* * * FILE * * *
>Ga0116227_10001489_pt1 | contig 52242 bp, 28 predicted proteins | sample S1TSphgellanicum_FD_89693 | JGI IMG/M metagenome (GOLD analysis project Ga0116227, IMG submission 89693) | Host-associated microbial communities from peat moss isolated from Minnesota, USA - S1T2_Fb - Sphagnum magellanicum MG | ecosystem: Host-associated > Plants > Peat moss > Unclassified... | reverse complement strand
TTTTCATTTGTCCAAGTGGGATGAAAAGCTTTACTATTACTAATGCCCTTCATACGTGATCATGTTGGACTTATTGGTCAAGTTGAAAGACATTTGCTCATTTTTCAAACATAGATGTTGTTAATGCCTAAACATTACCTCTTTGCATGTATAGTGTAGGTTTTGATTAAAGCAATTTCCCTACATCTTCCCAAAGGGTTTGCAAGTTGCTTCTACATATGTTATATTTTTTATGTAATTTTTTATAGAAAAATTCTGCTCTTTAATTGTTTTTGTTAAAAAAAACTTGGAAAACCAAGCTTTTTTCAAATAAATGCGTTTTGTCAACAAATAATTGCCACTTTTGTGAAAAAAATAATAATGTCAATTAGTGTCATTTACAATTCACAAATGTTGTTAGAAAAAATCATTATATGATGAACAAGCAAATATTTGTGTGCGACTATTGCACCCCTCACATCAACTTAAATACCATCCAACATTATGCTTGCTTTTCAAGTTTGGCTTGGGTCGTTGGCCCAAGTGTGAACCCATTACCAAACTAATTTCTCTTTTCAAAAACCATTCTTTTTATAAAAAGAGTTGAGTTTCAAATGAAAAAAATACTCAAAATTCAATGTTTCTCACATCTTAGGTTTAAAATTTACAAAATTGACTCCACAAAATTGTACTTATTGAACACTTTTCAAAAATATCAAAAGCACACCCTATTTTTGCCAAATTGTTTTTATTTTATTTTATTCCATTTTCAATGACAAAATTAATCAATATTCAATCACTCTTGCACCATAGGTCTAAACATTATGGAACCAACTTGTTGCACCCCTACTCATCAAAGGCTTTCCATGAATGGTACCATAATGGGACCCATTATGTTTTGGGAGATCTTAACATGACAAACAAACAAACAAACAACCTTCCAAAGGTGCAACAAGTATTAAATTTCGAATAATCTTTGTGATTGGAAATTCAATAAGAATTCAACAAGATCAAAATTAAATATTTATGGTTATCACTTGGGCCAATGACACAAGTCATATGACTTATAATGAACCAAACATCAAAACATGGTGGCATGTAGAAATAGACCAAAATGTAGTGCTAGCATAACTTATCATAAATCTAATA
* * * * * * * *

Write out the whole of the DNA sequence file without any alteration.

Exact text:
>Ga0116227_10001489_pt1 | contig 52242 bp, 28 predicted proteins | sample S1TSphgellanicum_FD_89693 | JGI IMG/M metagenome (GOLD analysis project Ga0116227, IMG submission 89693) | Host-associated microbial communities from peat moss isolated from Minnesota, USA - S1T2_Fb - Sphagnum magellanicum MG | ecosystem: Host-associated > Plants > Peat moss > Unclassified... | reverse complement strand
TTTTCATTTGTCCAAGTGGGATGAAAAGCTTTACTATTACTAATGCCCTTCATACGTGATCATGTTGGACTTATTGGTCAAGTTGAAAGACATTTGCTCATTTTTCAAACATAGATGTTGTTAATGCCTAAACATTACCTCTTTGCATGTATAGTGTAGGTTTTGATTAAAGCAATTTCCCTACATCTTCCCAAAGGGTTTGCAAGTTGCTTCTACATATGTTATATTTTTTATGTAATTTTTTATAGAAAAATTCTGCTCTTTAATTGTTTTTGTTAAAAAAAACTTGGAAAACCAAGCTTTTTTCAAATAAATGCGTTTTGTCAACAAATAATTGCCACTTTTGTGAAAAAAATAATAATGTCAATTAGTGTCATTTACAATTCACAAATGTTGTTAGAAAAAATCATTATATGATGAACAAGCAAATATTTGTGTGCGACTATTGCACCCCTCACATCAACTTAAATACCATCCAACATTATGCTTGCTTTTCAAGTTTGGCTTGGGTCGTTGGCCCAAGTGTGAACCCATTACCAAACTAATTTCTCTTTTCAAAAACCATTCTTTTTATAAAAAGAGTTGAGTTTCAAATGAAAAAAATACTCAAAATTCAATGTTTCTCACATCTTAGGTTTAAAATTTACAAAATTGACTCCACAAAATTGTACTTATTGAACACTTTTCAAAAATATCAAAAGCACACCCTATTTTTGCCAAATTGTTTTTATTTTATTTTATTCCATTTTCAATGACAAAATTAATCAATATTCAATCACTCTTGCACCATAGGTCTAAACATTATGGAACCAACTTGTTGCACCCCTACTCATCAAAGGCTTTCCATGAATGGTACCATAATGGGACCCATTATGTTTTGGGAGATCTTAACATGACAAACAAACAAACAAACAACCTTCCAAAGGTGCAACAAGTATTAAATTTCGAATAATCTTTGTGATTGGAAATTCAATAAGAATTCAACAAGATCAAAATTAAATATTTATGGTTATCACTTGGGCCAATGACACAAGTCATATGACTTATAATGAACCAAACATCAAAACATGGTGGCATGTAGAAATAGACCAAAATGTAGTGCTAGCATAACTTATCATAAATCTAATA